Please note that I'm not suggesting that god 'controls' the decisioin in this case, just that if god is omniscient that I'm just living out my pre-written life regardless of who controls the decisions.

Tarpan, I have been thinking about your question on/off for the last couple of days. And the following thought occured to me. Consider this..

Why are you asking this question? Can we safely say that you desire/yearn to know the answer? If so did you ever consider as to 'why' you have this 'desire' or a 'thirst' for an 'answer' that would 'fulfill' this desire or 'quench' this thirst?

Now if we look at the definiton of 'causality':Causality or causation denotes the relationship between one event (called cause) and another event (called effect) which is the consequence (result) of the first.

And, if we both concurr that the 'cause and effect' are valid at the level of day-to-day human experience. Wouldn't it be a plausible that someone or something has put this desire in you, so that 'when/if' you would look for this answer you will find the someone/something? (Could that entity be what created you in the first place?) Interesting, isn't it?

 

Having said that, let me know what you think about the answer posted on the following link for you question of free-will vs pre-destination.

http://www.rzim.org/resources/jttran.php?seqid=79

 

 

 


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I'm not asking the question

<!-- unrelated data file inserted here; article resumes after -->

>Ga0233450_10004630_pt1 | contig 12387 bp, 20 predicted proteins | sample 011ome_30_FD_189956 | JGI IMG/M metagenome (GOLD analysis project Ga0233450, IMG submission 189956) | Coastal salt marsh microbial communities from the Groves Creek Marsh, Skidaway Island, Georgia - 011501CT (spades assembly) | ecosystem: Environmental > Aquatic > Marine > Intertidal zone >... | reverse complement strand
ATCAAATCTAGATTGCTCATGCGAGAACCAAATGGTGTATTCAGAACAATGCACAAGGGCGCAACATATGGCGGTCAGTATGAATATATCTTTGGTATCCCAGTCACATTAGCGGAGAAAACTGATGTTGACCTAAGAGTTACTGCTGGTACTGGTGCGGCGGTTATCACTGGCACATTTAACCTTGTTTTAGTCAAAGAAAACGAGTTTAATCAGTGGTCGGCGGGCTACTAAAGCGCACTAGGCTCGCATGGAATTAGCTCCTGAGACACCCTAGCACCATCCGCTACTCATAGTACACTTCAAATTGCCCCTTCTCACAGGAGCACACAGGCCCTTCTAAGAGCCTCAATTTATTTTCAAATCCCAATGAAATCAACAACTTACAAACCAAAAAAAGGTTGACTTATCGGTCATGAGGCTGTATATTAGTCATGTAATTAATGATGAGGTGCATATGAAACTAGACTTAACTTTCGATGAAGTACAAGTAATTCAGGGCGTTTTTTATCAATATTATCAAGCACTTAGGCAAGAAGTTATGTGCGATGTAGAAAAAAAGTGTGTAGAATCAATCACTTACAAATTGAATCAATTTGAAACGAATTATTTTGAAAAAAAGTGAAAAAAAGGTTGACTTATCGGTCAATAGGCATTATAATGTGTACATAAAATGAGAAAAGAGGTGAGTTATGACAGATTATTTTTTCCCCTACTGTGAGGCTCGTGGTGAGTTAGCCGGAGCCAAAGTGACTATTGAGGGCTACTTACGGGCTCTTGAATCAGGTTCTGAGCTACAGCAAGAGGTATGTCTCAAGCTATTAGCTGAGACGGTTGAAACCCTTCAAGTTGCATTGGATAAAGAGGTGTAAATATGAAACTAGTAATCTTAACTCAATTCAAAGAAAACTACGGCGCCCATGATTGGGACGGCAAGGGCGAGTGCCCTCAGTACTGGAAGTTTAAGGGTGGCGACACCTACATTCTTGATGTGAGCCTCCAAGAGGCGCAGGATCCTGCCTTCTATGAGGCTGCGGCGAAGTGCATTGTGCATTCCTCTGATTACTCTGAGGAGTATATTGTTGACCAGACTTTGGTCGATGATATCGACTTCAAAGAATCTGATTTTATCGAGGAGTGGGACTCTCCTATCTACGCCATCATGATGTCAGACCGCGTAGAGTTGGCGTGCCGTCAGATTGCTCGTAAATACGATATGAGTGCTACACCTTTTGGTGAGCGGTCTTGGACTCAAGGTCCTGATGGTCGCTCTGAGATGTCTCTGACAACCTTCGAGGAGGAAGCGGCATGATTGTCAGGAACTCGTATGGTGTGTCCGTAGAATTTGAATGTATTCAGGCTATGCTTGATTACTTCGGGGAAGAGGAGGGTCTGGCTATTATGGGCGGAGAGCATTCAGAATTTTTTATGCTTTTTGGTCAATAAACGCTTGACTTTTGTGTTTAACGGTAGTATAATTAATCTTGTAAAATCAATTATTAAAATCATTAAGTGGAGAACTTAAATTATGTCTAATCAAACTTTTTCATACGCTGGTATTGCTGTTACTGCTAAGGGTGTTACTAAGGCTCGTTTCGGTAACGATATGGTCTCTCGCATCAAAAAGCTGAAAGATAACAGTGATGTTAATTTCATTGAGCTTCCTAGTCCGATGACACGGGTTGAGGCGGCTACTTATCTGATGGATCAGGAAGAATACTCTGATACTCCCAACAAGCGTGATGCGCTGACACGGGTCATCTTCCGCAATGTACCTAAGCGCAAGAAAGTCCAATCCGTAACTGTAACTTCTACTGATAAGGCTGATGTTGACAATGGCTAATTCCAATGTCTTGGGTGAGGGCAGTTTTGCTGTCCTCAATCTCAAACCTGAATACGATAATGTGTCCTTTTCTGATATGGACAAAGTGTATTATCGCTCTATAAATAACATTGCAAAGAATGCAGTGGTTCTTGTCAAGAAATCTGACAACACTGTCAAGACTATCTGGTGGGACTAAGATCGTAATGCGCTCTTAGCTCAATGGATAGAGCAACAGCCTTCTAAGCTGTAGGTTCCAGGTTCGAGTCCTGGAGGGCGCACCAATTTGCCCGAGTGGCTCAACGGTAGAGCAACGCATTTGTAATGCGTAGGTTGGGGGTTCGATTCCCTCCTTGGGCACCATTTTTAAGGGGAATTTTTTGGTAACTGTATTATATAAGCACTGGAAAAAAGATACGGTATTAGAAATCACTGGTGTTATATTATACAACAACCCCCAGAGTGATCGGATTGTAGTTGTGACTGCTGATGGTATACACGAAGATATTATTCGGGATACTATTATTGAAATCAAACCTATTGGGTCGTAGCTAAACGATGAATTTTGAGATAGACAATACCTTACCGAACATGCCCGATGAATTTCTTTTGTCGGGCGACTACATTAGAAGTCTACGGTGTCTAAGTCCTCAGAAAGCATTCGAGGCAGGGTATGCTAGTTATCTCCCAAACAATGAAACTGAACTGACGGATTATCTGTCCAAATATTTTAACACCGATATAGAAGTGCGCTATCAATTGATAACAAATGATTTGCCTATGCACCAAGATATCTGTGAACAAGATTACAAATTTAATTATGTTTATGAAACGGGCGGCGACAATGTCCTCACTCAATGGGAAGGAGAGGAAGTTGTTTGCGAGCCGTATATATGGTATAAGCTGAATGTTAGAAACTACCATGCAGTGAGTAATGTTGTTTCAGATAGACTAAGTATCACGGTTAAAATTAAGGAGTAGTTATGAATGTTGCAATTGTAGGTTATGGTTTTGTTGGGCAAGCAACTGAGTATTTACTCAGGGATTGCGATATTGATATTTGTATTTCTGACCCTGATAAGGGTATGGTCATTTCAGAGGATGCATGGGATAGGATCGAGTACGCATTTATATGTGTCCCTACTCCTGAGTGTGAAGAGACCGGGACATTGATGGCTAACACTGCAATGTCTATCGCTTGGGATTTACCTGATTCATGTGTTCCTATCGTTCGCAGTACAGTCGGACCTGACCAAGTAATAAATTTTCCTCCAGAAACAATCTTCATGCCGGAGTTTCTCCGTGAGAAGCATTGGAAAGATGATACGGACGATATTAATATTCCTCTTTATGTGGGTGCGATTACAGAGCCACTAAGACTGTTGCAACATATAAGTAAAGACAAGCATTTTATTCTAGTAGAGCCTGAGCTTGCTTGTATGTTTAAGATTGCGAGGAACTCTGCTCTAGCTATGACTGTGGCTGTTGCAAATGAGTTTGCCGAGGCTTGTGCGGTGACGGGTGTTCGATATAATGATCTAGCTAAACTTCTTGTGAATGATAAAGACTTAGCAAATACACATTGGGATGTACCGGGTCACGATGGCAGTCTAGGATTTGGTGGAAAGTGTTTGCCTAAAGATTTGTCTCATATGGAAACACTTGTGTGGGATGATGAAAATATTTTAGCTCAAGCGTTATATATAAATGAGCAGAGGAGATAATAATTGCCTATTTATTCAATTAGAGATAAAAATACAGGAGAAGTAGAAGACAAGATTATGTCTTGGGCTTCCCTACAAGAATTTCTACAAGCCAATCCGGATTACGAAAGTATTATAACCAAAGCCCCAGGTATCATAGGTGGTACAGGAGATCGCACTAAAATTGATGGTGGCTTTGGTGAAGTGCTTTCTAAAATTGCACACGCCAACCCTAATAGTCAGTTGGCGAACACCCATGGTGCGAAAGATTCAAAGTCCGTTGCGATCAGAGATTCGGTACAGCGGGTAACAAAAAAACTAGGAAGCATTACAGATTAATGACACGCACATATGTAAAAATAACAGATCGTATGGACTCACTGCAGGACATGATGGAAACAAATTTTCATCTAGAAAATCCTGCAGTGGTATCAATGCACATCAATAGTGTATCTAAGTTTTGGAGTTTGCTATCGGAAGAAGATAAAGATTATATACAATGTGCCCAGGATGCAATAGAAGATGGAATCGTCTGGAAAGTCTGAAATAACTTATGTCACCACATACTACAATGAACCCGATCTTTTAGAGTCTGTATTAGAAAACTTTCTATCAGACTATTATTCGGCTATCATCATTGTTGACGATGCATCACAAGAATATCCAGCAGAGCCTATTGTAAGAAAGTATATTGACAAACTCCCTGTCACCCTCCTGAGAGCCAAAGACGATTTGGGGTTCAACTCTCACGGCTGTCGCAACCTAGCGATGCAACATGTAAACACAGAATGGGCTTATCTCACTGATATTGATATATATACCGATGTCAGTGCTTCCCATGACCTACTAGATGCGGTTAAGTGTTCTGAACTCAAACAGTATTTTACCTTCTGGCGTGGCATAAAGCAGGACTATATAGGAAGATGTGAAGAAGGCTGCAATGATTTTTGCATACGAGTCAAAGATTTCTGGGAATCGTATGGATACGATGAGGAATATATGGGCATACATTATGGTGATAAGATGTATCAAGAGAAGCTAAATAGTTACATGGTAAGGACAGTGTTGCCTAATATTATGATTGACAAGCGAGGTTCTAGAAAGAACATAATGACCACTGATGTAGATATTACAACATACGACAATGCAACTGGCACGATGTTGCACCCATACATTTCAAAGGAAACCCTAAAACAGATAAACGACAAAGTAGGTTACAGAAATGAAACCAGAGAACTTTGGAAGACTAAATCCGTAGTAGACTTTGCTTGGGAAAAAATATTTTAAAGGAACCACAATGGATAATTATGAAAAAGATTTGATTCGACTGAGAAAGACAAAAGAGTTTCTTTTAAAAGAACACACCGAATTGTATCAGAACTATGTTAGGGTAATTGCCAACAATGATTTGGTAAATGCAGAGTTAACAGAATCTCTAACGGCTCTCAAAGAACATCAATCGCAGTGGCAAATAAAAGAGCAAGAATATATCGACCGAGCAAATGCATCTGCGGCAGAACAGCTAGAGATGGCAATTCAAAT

I'm not asking the question out of curiosity for my own self, I am asking because I am curious how people resolve it and continue to believe in a faith with the consideration of pre-destination.  I am personally very content that my future is not written but do I want to invoke the thought in other people that by believing in an ominscient god that they are subscribing and believing in predestination.  And I'm curious how that impacts them and their thinking and their approach to life.

So my thirst for answers in this regard will never be quenched because there will always be more people and I find learning about why people believe the things they do fascinating.  And I find peoples reactions to thinking about things that they hadn't previously considered to be immensly interesting.

And no, I don't believe that there's a non-natural explaination for my desires.  Someone could cause me to consider something by something they've said, or recollecting a memory but I don't believe it plausable that a supernatural being injected a desire in me.

The problem with the link you posted is that it is based on faith in the first place.  It's justifying actions by a being that I have no belief in so it's hard to accept the arguments when they are based on defying natural laws that I don't accept can be broken.

So the article has no impact on me personally.

As for the various faithful views of the situation that he discusses I do find them mildly interesting though obvious and I much prefer the personal elaborations since he doesn't really go into detail on how people resolve it.

The note about suicide being the only argument for people who have hope but  an unkonwn future I think is misleading.  There are many people that feel the future is unknown including atheists and I don't think you'll find higher depression or suicide rates in that group.


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Tarpan wrote: I'm not

Tarpan wrote: